The emancipatory city? : paradoxes and possibilities / edited by Loretta Lees.
Description: 1 online resource (x, 243 pages) : illustrations
Publisher: London ; Sage Publications, 2004.
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Includes bibliographical references and index.
INTRODUCTION --- 1. The Emancipatory City: Urban (Re)Visions/ Loretta Lees --- PART 1. CITIES OF (IN)DIFFERENCE. 2. Domesticating Monsters: Cartographies of Difference and the Emancipatory City/ Susan Ruddick -- 3. Zero Tolerance, Maximum Surveillance? Deviance, Difference and Crime Control in the Late Modern City/ Nicholas Fyfe -- 4. Impurity and the Emancipatory City: Young People, Community Safety and Racial Danger/ Les Back and Michael Keith -- 5. The Emancipatory Community? Place, Politics and Collective Action in Cities/ James DeFilippis and Peter North --- PART 2. EMANCIPATORY PRACTICES. 6. Sites of Public (Homo)Sex and the Carnivalesque Spaces of Reclaim the Streets/ Gavin Brown -- 7. Inventing New Games: Unitary Urbanism and the Politics of Space/ David Pinder -- 8. Everyday Rationality and the Emancipatory City/ Gary Bridge -- 9. Urban Escapades: Play in Melbourne's Public Spaces/ Quentin Stevens --- PART 3. UTOPIC TRAJECTORIES. 10. The Urban Basis of Emancipation: Spatial Theory and the City in South African Politics/ Jennifer Robinson -- 11. Water, Modernity and Emancipatory Urbanism/ Matthew Gandy -- 12. In Search of the Horizon: Utopia in The Truman Show and The Matrix/ Geraldine Pratt and Rose Marie San Juan -- 13. Ghosts and the City of Hope/ Steve Pile --- REFLECTIONS. 14. The 'Emancipatory' City?/ Ash Amin and Nigel Thrift -- 15. The Right to the City/ David Harvey.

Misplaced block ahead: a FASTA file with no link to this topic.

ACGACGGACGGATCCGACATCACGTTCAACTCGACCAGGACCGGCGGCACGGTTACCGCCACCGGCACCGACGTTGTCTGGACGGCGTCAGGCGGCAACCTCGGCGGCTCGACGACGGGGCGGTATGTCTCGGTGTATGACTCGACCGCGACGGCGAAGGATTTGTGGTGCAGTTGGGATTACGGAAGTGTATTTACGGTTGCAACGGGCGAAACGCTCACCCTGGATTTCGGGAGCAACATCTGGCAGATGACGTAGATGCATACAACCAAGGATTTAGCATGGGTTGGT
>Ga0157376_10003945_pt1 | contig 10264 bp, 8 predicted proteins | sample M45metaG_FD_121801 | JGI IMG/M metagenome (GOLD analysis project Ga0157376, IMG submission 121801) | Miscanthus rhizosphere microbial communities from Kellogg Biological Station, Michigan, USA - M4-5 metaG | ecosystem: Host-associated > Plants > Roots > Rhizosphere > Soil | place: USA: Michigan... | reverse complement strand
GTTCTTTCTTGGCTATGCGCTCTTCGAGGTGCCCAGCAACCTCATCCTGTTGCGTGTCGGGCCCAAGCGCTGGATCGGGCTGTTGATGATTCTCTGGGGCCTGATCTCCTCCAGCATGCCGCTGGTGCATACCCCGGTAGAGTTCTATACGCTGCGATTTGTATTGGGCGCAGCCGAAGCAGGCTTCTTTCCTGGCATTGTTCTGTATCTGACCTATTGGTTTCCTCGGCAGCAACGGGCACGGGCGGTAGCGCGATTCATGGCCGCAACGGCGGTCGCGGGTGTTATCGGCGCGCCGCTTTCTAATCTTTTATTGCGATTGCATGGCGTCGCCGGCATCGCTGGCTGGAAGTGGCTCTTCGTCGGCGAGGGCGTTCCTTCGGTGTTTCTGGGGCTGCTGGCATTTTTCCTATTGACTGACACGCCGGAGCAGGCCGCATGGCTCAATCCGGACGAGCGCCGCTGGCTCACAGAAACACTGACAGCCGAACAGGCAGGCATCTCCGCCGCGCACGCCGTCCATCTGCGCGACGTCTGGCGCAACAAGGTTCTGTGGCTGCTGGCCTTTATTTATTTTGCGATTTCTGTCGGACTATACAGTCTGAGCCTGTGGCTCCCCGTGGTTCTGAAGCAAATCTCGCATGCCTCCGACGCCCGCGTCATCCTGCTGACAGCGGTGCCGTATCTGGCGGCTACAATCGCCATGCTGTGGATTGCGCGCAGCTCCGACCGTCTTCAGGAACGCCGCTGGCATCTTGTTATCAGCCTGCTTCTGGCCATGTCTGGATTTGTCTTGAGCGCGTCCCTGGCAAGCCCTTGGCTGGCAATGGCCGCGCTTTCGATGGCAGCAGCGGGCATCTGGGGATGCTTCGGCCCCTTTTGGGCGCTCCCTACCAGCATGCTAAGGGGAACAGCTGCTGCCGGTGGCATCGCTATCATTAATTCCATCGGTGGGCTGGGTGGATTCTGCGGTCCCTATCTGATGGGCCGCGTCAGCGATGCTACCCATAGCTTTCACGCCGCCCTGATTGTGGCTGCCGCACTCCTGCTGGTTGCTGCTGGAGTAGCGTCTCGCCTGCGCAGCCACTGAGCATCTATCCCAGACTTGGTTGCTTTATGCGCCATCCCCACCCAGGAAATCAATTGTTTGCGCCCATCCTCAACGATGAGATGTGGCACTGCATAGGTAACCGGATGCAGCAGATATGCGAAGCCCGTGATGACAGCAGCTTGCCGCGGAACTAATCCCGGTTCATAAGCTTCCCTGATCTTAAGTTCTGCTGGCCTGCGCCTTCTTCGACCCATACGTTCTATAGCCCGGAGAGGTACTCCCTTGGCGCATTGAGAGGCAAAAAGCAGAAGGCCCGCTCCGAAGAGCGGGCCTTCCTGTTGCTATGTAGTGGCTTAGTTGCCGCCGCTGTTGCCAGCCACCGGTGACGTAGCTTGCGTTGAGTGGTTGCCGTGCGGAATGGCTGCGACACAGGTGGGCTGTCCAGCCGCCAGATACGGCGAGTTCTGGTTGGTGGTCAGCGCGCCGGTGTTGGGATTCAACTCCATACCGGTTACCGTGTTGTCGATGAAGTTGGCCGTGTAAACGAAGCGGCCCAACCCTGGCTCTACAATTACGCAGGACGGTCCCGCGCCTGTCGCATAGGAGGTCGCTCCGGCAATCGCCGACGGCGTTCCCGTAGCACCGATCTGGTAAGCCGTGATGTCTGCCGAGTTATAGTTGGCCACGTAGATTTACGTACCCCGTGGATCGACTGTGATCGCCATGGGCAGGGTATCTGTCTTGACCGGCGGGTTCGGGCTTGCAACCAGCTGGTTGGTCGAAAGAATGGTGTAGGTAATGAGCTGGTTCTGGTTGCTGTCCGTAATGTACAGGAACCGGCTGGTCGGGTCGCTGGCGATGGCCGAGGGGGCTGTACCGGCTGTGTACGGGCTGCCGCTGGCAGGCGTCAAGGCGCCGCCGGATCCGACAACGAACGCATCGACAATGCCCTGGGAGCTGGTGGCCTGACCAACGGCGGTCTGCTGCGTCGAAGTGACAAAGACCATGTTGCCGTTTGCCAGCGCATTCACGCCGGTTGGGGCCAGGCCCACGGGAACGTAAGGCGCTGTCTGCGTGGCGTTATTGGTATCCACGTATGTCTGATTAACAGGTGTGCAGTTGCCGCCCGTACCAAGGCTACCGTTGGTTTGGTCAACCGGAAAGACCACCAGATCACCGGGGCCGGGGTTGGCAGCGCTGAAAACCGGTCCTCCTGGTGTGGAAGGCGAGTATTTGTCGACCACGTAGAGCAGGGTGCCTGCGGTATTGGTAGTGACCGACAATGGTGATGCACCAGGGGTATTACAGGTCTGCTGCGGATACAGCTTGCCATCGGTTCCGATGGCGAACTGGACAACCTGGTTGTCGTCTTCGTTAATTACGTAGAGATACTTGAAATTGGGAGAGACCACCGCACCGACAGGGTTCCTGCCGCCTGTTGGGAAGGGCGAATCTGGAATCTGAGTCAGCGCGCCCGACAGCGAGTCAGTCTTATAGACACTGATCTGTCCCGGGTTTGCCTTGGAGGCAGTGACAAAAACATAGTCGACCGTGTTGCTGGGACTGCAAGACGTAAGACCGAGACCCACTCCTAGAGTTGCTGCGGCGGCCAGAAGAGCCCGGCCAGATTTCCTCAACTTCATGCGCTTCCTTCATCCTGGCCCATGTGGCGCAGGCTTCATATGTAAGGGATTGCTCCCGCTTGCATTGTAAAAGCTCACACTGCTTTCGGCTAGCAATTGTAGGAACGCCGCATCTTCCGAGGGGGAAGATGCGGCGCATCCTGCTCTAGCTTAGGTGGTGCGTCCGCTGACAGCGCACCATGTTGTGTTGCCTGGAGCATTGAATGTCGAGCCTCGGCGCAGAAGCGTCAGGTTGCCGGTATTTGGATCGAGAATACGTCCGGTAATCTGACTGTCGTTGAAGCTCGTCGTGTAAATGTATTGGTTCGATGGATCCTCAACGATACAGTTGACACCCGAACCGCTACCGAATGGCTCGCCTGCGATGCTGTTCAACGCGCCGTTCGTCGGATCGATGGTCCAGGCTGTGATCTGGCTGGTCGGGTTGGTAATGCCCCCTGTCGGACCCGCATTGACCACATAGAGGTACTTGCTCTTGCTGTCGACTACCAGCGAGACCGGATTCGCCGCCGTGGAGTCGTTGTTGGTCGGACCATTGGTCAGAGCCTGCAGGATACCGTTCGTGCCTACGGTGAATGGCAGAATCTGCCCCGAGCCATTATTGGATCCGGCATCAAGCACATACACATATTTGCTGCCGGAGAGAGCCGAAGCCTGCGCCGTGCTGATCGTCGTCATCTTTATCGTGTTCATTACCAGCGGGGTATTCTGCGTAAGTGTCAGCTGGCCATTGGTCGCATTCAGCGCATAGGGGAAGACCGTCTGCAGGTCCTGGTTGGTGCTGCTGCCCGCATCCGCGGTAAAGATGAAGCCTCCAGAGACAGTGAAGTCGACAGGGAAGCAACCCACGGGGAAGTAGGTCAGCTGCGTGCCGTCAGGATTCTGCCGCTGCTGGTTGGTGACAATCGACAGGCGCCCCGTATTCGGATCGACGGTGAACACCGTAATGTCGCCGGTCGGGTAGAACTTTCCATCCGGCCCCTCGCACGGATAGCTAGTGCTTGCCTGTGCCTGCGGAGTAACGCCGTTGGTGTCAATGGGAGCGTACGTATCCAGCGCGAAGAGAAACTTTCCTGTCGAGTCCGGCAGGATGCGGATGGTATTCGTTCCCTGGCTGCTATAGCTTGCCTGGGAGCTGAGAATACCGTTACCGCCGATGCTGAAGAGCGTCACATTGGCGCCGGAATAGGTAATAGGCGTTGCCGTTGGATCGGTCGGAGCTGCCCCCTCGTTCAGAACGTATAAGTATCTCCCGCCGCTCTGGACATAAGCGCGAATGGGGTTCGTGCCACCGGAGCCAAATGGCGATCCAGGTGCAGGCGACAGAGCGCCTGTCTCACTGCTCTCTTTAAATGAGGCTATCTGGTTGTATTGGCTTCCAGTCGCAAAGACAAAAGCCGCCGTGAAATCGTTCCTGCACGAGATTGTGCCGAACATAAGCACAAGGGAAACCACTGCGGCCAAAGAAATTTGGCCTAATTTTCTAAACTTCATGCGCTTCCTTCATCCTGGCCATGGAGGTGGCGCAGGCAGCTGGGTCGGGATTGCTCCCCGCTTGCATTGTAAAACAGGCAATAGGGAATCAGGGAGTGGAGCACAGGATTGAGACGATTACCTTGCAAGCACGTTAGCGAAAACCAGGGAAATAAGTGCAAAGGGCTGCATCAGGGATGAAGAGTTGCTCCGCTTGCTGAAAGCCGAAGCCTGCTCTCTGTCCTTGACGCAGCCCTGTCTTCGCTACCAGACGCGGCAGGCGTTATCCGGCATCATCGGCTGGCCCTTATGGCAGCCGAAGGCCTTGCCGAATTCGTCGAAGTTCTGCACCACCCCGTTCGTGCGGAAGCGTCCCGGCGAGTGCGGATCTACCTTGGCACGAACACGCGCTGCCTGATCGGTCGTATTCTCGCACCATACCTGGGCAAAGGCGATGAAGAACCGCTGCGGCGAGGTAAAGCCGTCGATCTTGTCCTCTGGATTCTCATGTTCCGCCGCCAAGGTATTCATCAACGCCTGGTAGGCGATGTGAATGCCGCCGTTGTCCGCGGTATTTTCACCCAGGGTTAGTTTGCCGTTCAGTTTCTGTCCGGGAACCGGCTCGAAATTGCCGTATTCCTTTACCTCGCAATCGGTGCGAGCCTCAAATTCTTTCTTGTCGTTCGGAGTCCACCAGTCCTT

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Access limited to residents of owning communities and students of owning institutions.
The Emancipatory City is a wonderful addition to a growing literature on the public culture of the city. In these spaces, tolerance and intolerance, difference and indifference, transgressions, resistances, and playful spontaneity erupt to give texture to urban life. The book broadens our gaze and deepens our understanding of how cities enable people to express themselves and be free' - Robert A Beauregard, New School University, New York Who are cities for? What kinds of societies might they most democratically embody? And, how can cities be emancipatory sites? The ambivalent status of urban space in terms of emancipation, democratisation, justice and citizenship is central to recent work in urban geography, 'new' cultural geography, critical geography and postmodern planning, as well as literature on urban social justice, public space and the politics of identity. Seeking alternative and progressive visions of the emancipatory city through an exploration of the tensions and possibilities between the freedoms and constraints offered by the city, the authors of The Emancipatory City? build on this wealth of current perspectives to present an critical analysis of urban experience.
|Source of Description:||
Print version record.
City and town life.
Citation: Lees, Loretta. "The emancipatory city? : paradoxes and possibilities." London ; Sage Publications, 2004.